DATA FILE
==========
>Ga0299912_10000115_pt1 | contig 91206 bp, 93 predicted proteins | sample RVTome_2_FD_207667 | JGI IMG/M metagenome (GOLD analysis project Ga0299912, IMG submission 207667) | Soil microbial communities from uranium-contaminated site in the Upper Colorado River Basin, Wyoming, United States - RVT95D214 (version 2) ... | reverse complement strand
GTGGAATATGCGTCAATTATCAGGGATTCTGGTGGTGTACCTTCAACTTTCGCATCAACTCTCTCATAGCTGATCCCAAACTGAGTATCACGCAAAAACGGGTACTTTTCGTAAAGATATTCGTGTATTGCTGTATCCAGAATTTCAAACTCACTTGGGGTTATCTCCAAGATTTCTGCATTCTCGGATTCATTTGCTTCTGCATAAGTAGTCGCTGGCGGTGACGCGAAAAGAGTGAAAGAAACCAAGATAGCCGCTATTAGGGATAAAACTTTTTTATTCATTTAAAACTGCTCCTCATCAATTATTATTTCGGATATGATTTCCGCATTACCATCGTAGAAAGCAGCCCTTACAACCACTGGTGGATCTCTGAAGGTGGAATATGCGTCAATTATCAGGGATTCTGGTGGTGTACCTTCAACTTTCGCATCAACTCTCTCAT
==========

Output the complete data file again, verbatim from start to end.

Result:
>Ga0299912_10000115_pt1 | contig 91206 bp, 93 predicted proteins | sample RVTome_2_FD_207667 | JGI IMG/M metagenome (GOLD analysis project Ga0299912, IMG submission 207667) | Soil microbial communities from uranium-contaminated site in the Upper Colorado River Basin, Wyoming, United States - RVT95D214 (version 2) ... | reverse complement strand
GTGGAATATGCGTCAATTATCAGGGATTCTGGTGGTGTACCTTCAACTTTCGCATCAACTCTCTCATAGCTGATCCCAAACTGAGTATCACGCAAAAACGGGTACTTTTCGTAAAGATATTCGTGTATTGCTGTATCCAGAATTTCAAACTCACTTGGGGTTATCTCCAAGATTTCTGCATTCTCGGATTCATTTGCTTCTGCATAAGTAGTCGCTGGCGGTGACGCGAAAAGAGTGAAAGAAACCAAGATAGCCGCTATTAGGGATAAAACTTTTTTATTCATTTAAAACTGCTCCTCATCAATTATTATTTCGGATATGATTTCCGCATTACCATCGTAGAAAGCAGCCCTTACAACCACTGGTGGATCTCTGAAGGTGGAATATGCGTCAATTATCAGGGATTCTGGTGGTGTACCTTCAACTTTCGCATCAACTCTCTCAT